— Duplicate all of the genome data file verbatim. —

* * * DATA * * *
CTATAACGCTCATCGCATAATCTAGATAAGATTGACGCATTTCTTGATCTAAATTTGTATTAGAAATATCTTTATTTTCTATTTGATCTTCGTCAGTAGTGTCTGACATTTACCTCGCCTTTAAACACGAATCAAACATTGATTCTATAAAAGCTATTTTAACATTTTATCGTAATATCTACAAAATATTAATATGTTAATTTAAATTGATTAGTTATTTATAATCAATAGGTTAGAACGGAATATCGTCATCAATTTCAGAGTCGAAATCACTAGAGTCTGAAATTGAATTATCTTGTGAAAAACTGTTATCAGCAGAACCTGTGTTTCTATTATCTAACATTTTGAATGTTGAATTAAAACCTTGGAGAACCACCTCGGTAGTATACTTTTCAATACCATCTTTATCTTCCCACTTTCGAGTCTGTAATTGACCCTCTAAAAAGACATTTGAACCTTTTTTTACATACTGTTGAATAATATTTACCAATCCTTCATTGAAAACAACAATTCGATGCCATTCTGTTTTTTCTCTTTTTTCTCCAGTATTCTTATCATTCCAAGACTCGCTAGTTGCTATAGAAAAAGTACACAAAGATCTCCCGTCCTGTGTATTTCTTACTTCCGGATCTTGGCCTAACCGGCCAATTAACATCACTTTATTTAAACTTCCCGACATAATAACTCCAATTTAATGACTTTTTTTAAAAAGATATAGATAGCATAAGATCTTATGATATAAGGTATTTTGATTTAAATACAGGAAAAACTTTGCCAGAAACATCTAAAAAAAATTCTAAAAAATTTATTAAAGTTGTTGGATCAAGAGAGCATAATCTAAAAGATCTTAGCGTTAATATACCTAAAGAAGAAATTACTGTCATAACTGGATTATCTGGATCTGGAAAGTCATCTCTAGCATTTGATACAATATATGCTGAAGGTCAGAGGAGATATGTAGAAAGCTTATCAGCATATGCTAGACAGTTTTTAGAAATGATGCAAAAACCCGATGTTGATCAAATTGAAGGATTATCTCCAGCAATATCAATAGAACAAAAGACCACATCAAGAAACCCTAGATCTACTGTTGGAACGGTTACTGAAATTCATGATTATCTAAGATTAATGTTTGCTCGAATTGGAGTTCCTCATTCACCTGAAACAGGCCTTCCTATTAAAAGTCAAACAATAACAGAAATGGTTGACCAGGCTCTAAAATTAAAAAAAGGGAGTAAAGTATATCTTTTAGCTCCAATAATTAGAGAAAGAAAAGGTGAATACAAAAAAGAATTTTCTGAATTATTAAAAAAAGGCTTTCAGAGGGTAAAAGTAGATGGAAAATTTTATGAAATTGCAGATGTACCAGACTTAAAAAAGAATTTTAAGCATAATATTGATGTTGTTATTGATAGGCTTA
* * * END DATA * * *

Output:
CTATAACGCTCATCGCATAATCTAGATAAGATTGACGCATTTCTTGATCTAAATTTGTATTAGAAATATCTTTATTTTCTATTTGATCTTCGTCAGTAGTGTCTGACATTTACCTCGCCTTTAAACACGAATCAAACATTGATTCTATAAAAGCTATTTTAACATTTTATCGTAATATCTACAAAATATTAATATGTTAATTTAAATTGATTAGTTATTTATAATCAATAGGTTAGAACGGAATATCGTCATCAATTTCAGAGTCGAAATCACTAGAGTCTGAAATTGAATTATCTTGTGAAAAACTGTTATCAGCAGAACCTGTGTTTCTATTATCTAACATTTTGAATGTTGAATTAAAACCTTGGAGAACCACCTCGGTAGTATACTTTTCAATACCATCTTTATCTTCCCACTTTCGAGTCTGTAATTGACCCTCTAAAAAGACATTTGAACCTTTTTTTACATACTGTTGAATAATATTTACCAATCCTTCATTGAAAACAACAATTCGATGCCATTCTGTTTTTTCTCTTTTTTCTCCAGTATTCTTATCATTCCAAGACTCGCTAGTTGCTATAGAAAAAGTACACAAAGATCTCCCGTCCTGTGTATTTCTTACTTCCGGATCTTGGCCTAACCGGCCAATTAACATCACTTTATTTAAACTTCCCGACATAATAACTCCAATTTAATGACTTTTTTTAAAAAGATATAGATAGCATAAGATCTTATGATATAAGGTATTTTGATTTAAATACAGGAAAAACTTTGCCAGAAACATCTAAAAAAAATTCTAAAAAATTTATTAAAGTTGTTGGATCAAGAGAGCATAATCTAAAAGATCTTAGCGTTAATATACCTAAAGAAGAAATTACTGTCATAACTGGATTATCTGGATCTGGAAAGTCATCTCTAGCATTTGATACAATATATGCTGAAGGTCAGAGGAGATATGTAGAAAGCTTATCAGCATATGCTAGACAGTTTTTAGAAATGATGCAAAAACCCGATGTTGATCAAATTGAAGGATTATCTCCAGCAATATCAATAGAACAAAAGACCACATCAAGAAACCCTAGATCTACTGTTGGAACGGTTACTGAAATTCATGATTATCTAAGATTAATGTTTGCTCGAATTGGAGTTCCTCATTCACCTGAAACAGGCCTTCCTATTAAAAGTCAAACAATAACAGAAATGGTTGACCAGGCTCTAAAATTAAAAAAAGGGAGTAAAGTATATCTTTTAGCTCCAATAATTAGAGAAAGAAAAGGTGAATACAAAAAAGAATTTTCTGAATTATTAAAAAAAGGCTTTCAGAGGGTAAAAGTAGATGGAAAATTTTATGAAATTGCAGATGTACCAGACTTAAAAAAGAATTTTAAGCATAATATTGATGTTGTTATTGATAGGCTTA